Use SSH config file to easely connect to servers via alias names

I don’t have a very good memory and always have problems remembering my servers names when connecting to them via SSH. I usually used this “solution”:

$ history | grep ssh

Yep… not very neat. A friend (follow him, you’ll learn lots of things!) told me I could use Control+Shift+R in the terminal and It was like “OMG! This is great!”. After pressing that key combination you can start typing a command and you’ll get matches to previous commands with that text, so all I had to do was type “ssh” and then press enter. Magic!

reverse-i-search

But today I found another way that involved using the ~/.ssh/config file. The first step is to create this file in the correct place and, most important, with the correct permissions:

$ touch ~/.ssh/config
$ chmod 600 ~/.ssh/config

Now lets suppose we usually connect to a server called vps1.hostingsolution.com with a user named myuser. We can add this to ~/.ssh/config:

Host vps1
  HostName vps1.hostingsolution.com
  User myuser

And here comes the cool part: now we can connect to this server with that user name by just typing this:

$ ssh vps1

That’s it. And of course you can add more and more configurations to it:

config

And if we also have enabled the connection using public/private keys we don’t even have to write a password.

This file is very heplful for other things too. For example you can make speed up SSH if you configure ControlMaster because it enables the sharing of multiple sessions over a single network connection.

Host *
  ControlMaster auto
  ControlPath ~/.ssh/ssh_mux_%h_%p_%r

If you get this error while connecting after configuring this it’s very likely because the ControlPath route does not exists or is write protected:

muxserver_listen bind(): No such file or directory

Ref: http://mattryall.net/blog/2008/06/ssh-favourite-hosts
https://twitter.com/nixcraft/status/570208662368575488

Enable hosting files outside /var/www in Apache2

I’m using Ubuntu and Mac OS X in my computer. I wanted both to share a partition to put all the things that could be duplicated in both systems: DropBox, downloads, music, etc. The websites I’m developing would be also there but I was getting 403 errors all the time. Anything outside /var/www won’t work. Finally I found out that there is a Directory configuration in /etc/apache2/apache2.conf that denies access to anything outside /var/www and /usr/share:

<Directory />
       Options FollowSymLinks
       AllowOverride None
       Require all denied
</Directory>

<Directory /usr/share>
        AllowOverride None
        Require all granted
</Directory>

<Directory /var/www/>
        Options Indexes FollowSymLinks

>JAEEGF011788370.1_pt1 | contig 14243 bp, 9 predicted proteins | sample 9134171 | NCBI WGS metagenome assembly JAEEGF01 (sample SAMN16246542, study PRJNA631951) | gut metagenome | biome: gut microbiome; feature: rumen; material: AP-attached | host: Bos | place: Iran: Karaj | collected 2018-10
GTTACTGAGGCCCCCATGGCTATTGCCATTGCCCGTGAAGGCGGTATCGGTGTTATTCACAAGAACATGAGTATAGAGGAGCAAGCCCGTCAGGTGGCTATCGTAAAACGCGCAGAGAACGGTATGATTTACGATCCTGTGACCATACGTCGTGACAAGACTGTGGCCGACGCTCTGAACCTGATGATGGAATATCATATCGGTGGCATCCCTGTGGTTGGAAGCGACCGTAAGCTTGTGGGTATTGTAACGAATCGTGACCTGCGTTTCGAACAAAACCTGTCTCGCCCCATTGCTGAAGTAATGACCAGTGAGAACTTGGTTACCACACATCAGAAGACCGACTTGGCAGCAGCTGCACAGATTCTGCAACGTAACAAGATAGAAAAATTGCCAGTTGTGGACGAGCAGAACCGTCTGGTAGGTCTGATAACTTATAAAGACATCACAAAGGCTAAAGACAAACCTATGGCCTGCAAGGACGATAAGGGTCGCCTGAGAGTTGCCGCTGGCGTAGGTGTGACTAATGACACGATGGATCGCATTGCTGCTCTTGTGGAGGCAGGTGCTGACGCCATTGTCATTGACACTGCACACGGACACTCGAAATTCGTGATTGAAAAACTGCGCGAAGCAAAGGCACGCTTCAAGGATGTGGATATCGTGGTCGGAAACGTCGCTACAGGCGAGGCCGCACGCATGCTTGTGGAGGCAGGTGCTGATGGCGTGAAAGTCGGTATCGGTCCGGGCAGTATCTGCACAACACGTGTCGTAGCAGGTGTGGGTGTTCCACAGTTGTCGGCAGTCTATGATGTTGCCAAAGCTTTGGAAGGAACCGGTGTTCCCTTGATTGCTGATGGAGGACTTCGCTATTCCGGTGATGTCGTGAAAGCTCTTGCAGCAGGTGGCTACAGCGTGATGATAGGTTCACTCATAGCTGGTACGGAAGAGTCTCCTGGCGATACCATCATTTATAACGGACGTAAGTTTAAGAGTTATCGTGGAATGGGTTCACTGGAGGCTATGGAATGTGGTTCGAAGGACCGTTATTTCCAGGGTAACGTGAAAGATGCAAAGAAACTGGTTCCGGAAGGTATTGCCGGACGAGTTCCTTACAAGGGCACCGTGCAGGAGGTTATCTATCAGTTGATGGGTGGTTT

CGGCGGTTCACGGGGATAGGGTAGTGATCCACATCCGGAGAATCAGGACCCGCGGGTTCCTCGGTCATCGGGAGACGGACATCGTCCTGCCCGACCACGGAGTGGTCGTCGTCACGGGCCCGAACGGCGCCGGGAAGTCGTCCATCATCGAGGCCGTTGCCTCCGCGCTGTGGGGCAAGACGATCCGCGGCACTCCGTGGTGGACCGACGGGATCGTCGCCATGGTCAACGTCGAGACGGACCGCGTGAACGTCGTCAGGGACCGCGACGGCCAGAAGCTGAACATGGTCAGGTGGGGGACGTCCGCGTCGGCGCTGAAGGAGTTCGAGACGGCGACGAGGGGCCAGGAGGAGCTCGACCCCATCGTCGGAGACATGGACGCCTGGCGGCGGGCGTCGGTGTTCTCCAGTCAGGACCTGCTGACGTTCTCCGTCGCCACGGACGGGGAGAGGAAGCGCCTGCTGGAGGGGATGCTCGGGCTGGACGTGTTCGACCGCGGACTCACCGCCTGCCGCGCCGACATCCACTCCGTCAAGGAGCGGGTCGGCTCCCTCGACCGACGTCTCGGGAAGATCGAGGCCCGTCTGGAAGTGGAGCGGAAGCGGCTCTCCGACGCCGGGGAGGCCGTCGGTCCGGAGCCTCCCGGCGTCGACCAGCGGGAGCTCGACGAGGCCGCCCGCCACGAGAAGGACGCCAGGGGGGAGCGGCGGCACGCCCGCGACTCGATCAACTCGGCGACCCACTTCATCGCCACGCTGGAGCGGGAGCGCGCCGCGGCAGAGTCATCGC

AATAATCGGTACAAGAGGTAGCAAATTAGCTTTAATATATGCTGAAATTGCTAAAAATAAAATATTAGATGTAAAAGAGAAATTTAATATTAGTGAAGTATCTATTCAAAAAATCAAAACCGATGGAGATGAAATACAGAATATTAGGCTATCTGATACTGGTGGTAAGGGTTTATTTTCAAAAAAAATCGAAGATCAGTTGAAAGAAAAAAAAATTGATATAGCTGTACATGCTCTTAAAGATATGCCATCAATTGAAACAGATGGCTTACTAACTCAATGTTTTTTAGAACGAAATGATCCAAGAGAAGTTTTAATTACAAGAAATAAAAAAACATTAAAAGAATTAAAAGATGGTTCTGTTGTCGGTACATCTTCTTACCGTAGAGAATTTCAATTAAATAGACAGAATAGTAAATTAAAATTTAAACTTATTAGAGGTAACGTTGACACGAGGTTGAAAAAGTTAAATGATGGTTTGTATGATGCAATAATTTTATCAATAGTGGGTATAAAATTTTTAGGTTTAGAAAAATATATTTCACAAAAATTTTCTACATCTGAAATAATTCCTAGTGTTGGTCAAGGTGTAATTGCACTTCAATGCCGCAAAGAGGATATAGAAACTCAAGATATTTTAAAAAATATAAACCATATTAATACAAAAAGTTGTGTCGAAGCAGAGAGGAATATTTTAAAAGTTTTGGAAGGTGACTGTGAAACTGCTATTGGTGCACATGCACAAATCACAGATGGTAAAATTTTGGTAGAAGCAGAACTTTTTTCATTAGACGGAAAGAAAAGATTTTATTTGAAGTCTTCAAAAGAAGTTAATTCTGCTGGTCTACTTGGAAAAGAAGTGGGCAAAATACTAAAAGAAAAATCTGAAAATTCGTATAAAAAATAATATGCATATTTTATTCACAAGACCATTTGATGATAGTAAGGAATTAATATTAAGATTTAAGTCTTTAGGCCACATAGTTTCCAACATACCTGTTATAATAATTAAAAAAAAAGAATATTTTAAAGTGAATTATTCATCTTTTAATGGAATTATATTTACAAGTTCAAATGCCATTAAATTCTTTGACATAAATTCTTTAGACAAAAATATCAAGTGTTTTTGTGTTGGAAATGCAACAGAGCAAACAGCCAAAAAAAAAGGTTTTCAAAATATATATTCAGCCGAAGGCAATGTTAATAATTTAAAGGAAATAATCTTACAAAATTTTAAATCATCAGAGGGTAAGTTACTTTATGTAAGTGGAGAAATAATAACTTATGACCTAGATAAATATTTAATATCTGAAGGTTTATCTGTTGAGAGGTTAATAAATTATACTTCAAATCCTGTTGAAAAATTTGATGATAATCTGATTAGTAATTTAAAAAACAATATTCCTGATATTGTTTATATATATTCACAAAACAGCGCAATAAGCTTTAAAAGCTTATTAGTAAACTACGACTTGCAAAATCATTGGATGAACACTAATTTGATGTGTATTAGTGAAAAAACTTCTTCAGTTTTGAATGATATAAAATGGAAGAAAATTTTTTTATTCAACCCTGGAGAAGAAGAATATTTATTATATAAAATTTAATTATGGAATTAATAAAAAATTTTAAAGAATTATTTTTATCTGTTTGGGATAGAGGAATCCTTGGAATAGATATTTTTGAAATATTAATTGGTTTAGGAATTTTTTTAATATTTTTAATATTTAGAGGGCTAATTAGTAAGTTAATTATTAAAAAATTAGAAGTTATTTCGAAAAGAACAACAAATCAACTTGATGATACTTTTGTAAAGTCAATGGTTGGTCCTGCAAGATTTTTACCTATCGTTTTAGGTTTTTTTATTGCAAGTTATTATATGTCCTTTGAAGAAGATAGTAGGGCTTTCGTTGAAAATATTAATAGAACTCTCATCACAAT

AllowOverride None
        Require all granted
</Directory>

To fix this you can disable the first Directory block or even better add a new one with Require all granted in it for your speceific path:

<Directory /home/shared/www/>
        Options Indexes FollowSymLinks
        AllowOverride None
        Require all granted
</Directory>

apache_logo

Byobu: the text-based window manager and terminal multiplexer

Byobu is a text-based window manager and terminal multiplexer. This video is a great overview and tutorial on what it can do:

Install in Ubuntu:

$ sudo apt-get install byobu

Install in Mac OS X with brew:

$ brew install byobu

Install in Mac OS X with macports:

$ sudo port install python27 gettext libnewt coreutils gsed
$ curl -L -O https://launchpad.net/byobu/trunk/5.91/+download/byobu_5.91.orig.tar.gz
$ tar xzpf byobu_5.91.orig.tar.gz
$ cd byobu-5.91
$ ./configure
$ make
$ sudo make install

byobu

Ref: http://randomfoo.net/2014/01/14/byobu-on-mac-w-macports

Generate a file with current Xorg server configuration

Run from a terminal this command:

$ sudo X :2 -configure

It’ll create a file in current users home folder called xorg.conf.new with all the configuration used at that moment by the Xorg server.

xorg_logo

Ref: http://ubuntuforums.org/showthread.php?t=1478310&p=9322591#post9322591

Changing rEFInd options

If you use rEFInd to boot multiple operating systems in a Mac you may want to change it’s options. For example the default 20 second timeout, in my opinion too long.

refind

Booting from Mac OS X you’ll have to mount the rEFInd partition. You can see which partition it is in with this command:

$ diskutil list | grep EFI
   1:                        EFI EFI                     209.7 MB   disk0s1

Now that we know it is in disk0s1 we mount it:

$ mkdir /Volumes/temp
$ diskutil mount -mountPoint /Volumes/temp /dev/disk0s1 

The main configuration file can be found in /Volumes/temp/EFI/refind/refind.conf. Here you can change for example the timeout or the deault menu selection (by default rEFInd remembers the last selected one):

timeout 5
default_selection 1

Once we change everything we want just unmout the partition:

$ diskutil unmount /dev/disk1s0